David Cameron, unsurprisingly, was also a fan of the Wisconsin system, and wanted to introduce it over here. In 2007 he made a speech to the Tory faithful at the party conference, proclaiming ‘We will say to people that if you are offered a job and it’s a fair job and one that you can do and you refuse it, you shouldn’t get any welfare.’ This became part of Coalition policy towards the unemployed when they took power after the 2010 elections.’ Two years later, in 2012, Boris Johnson, speaking as mayor of London, declared that he was going to use EU money from the Social Fund to force young adults between 18 and 24 to perform 13 weeks of labour without pay if they were unemployed. In June that year David Cameron also declared that there was a need to end ‘the nonsense of paying people more to stay at home than to get a job – and finally making sure that work really pays. Ed Miliband’s Labour party also joined in. Liam Byrne, the Shadow Secretary for Work and Pensions, declared that

Labour would ensure that no adult will be able to live on the dole for over two years and no young person for over a year. They will be offered a real job with real training, real prospects and real responsibility … People would have to take this responsibility or lose benefits.

This was echoed by Ed Balls, who said

A One Nation approach to welfare reform means government has a responsibility to help people into work and support for those who cannot. But those who can work must be required to take up jobs or lose benefits as such – no ifs or buts.

Forced Labour for the Unemployed in History

Standing traces the antecedents of workfare back to the English poor law of 1536 and the French Ordonnance de Moulins of twenty years later, which obliged unemployed vagabonds to accept any job that was offered them. He states that the direct ancestor is the 1834 Poor Law Amendment Act, the infamous legislation that, under the notion of ‘less eligibility’, stipulated that those receiving support were to be incarcerated in the workhouse, where conditions were deliberately made much harsher in order to deter people from seeking state
support, rather than paid work. This attitude is also reflected in contemporary attitudes that, in order to ‘make work pay’, have demanded that welfare support should be much less than that received for paid work. This has meant that welfare payments have become progressively less as the various measure to make the labour market more flexible – like zero hours contracts – drove down wages. The workhouse system was supplemented in 1905 by the Unemployed Workmen Act, supported, amongst others, by Winston Churchill. This directed unemployed young men into labour, so that they should not be ‘idle’ and be ‘under control’. Nor were leading members of the early Labour party averse to the use of force. Sidney and Beatrice Webb, two of the founders of the Fabian Society, were also in favour of sending the unemployed to ‘labour colonies’, chillingly close to the forced labour camps which became such as feature of the Nazi and Communist regimes. Weimar Germany in the 1920s and ’30s also developed a system of voluntary work to deal with the problems of mass unemployment. This was taken over by the Nazis and became compulsory for all Germans from 19-25 as the Reicharbeitsdienst, or Imperial Labour Service It was mainly used to supply labour for German agriculature. Because of its universal nature, the Reicharbeitsdienst had no stigma attached to it, and indeed was seen as part of the new, classless Germany that was being created by Hitler. In a speech to the Service’s workers, Hitler declared that there would be no leader, who had not worked his way up through their ranks. Much harsher was the Nazi’s treatment of the serially unemployed. They were declared arbeitscheu – the German word, which forms the basis of the English ‘workshy’. These individuals were sent to the concentration camps, where they were identified with a special badge on their pyjamas, just like those marking out Jews, gay men, Socialists and trade unionists, and so on.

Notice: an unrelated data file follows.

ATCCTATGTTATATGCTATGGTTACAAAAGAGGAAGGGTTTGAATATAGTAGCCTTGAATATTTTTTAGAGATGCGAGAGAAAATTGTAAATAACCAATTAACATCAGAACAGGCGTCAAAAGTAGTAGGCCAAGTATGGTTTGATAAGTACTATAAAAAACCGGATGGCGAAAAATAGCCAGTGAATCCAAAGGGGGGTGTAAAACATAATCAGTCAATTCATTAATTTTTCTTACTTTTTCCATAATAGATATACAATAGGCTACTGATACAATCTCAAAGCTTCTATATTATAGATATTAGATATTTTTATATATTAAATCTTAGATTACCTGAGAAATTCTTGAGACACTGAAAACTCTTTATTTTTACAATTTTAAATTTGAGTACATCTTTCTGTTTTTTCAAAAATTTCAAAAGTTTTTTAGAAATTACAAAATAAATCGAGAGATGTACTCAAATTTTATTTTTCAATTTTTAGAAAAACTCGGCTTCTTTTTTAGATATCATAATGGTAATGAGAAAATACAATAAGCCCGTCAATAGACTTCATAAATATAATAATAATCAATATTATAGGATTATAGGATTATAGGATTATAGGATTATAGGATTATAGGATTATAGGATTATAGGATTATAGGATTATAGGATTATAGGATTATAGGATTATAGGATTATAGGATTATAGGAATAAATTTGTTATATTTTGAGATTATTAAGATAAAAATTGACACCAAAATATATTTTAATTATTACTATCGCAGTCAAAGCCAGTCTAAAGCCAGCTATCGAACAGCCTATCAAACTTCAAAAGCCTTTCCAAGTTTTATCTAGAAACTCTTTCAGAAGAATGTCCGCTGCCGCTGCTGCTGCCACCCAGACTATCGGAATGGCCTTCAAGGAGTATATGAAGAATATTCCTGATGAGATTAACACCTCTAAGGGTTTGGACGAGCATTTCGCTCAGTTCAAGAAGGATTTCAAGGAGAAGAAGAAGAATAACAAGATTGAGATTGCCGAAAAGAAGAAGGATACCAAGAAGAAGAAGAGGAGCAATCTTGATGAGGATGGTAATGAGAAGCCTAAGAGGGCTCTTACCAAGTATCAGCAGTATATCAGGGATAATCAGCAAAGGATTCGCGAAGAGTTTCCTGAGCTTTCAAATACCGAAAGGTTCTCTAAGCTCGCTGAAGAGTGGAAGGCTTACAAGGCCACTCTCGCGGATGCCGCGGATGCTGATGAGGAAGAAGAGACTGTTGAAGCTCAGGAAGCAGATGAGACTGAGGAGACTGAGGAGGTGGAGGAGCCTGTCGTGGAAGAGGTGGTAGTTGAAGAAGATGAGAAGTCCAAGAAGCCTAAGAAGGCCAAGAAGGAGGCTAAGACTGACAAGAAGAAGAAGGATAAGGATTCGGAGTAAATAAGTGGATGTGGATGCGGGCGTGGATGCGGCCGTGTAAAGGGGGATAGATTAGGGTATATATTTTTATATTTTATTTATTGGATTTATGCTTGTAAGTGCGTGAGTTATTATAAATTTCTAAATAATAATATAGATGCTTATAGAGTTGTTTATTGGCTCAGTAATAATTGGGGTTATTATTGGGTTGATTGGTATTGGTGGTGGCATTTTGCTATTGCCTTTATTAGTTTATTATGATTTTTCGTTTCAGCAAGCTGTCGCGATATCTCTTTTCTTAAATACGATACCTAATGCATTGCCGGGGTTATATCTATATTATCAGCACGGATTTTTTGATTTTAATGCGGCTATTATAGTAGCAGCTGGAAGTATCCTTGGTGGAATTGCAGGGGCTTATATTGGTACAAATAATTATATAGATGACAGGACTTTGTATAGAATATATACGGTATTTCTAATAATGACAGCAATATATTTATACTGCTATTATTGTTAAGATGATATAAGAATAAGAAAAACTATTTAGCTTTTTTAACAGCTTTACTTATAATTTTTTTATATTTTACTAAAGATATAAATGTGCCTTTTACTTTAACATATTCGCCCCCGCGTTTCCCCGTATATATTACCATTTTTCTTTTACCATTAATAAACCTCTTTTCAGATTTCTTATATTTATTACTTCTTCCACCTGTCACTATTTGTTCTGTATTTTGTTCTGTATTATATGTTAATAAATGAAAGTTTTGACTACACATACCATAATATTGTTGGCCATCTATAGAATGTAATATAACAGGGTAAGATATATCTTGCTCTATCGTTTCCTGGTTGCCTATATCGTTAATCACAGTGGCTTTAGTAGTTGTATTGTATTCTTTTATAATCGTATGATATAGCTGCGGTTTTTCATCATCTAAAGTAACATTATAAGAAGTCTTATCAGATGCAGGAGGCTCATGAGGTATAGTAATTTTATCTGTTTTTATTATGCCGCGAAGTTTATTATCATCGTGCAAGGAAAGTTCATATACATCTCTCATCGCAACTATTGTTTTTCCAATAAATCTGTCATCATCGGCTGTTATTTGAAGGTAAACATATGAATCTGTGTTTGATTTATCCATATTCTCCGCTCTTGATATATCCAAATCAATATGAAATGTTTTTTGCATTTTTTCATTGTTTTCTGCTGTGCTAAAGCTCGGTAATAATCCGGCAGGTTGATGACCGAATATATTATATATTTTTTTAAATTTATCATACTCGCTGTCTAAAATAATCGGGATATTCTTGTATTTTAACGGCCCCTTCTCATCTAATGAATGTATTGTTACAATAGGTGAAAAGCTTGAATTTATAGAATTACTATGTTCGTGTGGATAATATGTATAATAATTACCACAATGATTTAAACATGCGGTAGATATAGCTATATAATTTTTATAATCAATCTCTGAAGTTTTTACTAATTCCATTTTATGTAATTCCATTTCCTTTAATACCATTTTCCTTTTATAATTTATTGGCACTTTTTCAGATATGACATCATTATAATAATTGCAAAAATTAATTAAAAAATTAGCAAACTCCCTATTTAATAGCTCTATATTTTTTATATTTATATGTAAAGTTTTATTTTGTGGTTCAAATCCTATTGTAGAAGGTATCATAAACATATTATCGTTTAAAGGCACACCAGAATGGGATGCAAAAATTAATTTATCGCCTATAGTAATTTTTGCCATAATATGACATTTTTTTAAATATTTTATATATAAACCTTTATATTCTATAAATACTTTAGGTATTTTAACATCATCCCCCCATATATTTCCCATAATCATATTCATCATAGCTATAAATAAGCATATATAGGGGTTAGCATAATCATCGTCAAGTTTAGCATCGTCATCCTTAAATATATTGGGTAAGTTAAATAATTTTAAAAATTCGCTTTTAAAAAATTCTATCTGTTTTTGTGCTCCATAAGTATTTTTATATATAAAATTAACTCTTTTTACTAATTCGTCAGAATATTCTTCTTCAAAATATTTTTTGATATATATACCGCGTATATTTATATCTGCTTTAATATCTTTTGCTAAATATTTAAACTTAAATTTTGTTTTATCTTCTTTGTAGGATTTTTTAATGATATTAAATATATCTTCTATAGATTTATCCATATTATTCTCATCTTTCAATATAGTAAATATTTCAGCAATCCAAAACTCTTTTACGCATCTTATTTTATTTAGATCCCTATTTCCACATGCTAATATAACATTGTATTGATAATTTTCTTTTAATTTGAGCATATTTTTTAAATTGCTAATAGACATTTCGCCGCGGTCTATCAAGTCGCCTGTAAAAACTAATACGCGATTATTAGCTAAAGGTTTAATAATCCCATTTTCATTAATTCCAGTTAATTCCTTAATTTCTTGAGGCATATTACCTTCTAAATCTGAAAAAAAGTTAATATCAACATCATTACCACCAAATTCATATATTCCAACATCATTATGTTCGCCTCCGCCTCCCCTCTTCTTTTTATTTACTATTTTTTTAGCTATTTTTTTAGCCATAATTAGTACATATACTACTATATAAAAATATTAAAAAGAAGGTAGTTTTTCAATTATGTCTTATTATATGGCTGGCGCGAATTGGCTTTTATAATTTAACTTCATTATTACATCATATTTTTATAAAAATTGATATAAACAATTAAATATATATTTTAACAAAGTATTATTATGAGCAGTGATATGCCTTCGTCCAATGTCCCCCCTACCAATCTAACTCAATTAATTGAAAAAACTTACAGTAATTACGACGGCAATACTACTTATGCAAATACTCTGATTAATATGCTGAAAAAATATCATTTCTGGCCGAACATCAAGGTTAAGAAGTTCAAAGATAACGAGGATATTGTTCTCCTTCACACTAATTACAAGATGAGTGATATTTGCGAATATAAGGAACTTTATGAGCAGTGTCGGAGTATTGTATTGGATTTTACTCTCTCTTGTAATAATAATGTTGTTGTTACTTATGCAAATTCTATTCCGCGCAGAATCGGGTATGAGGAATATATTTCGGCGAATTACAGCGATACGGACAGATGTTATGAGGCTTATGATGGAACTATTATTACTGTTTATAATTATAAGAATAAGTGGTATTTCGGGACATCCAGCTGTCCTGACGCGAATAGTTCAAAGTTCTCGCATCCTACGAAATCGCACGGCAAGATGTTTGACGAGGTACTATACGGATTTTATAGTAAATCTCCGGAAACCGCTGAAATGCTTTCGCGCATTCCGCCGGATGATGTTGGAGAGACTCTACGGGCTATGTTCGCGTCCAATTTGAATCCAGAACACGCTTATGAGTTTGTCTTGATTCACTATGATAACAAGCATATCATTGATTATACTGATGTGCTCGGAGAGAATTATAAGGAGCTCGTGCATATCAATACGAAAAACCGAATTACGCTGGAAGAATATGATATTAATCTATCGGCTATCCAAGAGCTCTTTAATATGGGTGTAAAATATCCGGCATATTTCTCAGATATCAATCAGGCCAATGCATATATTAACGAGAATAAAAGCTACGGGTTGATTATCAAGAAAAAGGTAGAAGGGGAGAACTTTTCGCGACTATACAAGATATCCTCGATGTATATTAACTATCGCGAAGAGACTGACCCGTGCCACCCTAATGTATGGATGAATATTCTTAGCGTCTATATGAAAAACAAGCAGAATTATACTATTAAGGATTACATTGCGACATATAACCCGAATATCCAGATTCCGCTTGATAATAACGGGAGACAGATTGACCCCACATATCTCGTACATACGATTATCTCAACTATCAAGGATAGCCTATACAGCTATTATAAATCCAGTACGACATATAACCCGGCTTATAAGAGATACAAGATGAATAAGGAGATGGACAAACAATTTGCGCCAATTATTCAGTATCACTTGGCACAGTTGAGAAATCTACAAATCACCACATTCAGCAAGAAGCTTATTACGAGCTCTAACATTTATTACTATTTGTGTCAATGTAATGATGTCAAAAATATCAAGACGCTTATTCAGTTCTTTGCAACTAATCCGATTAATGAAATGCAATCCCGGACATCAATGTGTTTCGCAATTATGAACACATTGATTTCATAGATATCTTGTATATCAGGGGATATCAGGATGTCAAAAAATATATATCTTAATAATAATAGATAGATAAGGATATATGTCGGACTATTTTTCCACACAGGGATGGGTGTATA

Liam Byrne also harked back to the Webbs to support his argument for workfare as Labour party policy. He stated

If you go back to the Webb report, they were proposing detention colonies for people refusing to take work … All the way through our history there has been an insistence on the responsibility to work if you can. Labour shouldn’t be any different now. We have always been the party of the responsibility to work as well.

The Workfare Scheme

The result of this is that many unemployed people have been placed on the Mandatory Work Activity – MWA – scheme, which requires them to perform four weeks of unpaid work for a particular company, organisation or charity. The scheme also includes the disabled. Those now judged capable of performing some work are placed in the Work-Related Activity group, and required perform some unpaid labour in order to gain ‘experience’. If they do not do so, they may lose up to 70 per cent of their benefits.